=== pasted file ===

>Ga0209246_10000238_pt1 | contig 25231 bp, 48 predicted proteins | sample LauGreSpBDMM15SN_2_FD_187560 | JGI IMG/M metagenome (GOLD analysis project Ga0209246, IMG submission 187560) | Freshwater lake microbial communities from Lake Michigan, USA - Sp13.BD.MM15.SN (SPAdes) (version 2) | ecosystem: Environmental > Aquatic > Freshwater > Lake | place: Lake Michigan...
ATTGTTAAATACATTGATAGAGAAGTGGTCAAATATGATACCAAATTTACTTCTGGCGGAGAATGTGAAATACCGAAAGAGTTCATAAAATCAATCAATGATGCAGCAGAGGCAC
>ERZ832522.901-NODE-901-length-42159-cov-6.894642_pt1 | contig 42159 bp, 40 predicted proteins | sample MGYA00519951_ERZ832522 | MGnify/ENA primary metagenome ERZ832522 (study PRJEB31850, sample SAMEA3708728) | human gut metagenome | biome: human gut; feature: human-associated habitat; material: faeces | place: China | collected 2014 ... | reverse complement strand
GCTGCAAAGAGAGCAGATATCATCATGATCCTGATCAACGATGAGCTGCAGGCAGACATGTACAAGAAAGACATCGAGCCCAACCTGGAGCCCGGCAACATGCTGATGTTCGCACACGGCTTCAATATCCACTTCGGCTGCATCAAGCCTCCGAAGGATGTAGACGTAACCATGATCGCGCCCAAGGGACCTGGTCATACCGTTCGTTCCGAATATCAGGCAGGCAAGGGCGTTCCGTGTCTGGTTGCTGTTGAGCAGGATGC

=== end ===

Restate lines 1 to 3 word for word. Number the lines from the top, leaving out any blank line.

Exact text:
>Ga0209246_10000238_pt1 | contig 25231 bp, 48 predicted proteins | sample LauGreSpBDMM15SN_2_FD_187560 | JGI IMG/M metagenome (GOLD analysis project Ga0209246, IMG submission 187560) | Freshwater lake microbial communities from Lake Michigan, USA - Sp13.BD.MM15.SN (SPAdes) (version 2) | ecosystem: Environmental > Aquatic > Freshwater > Lake | place: Lake Michigan...
ATTGTTAAATACATTGATAGAGAAGTGGTCAAATATGATACCAAATTTACTTCTGGCGGAGAATGTGAAATACCGAAAGAGTTCATAAAATCAATCAATGATGCAGCAGAGGCAC
>ERZ832522.901-NODE-901-length-42159-cov-6.894642_pt1 | contig 42159 bp, 40 predicted proteins | sample MGYA00519951_ERZ832522 | MGnify/ENA primary metagenome ERZ832522 (study PRJEB31850, sample SAMEA3708728) | human gut metagenome | biome: human gut; feature: human-associated habitat; material: faeces | place: China | collected 2014 ... | reverse complement strand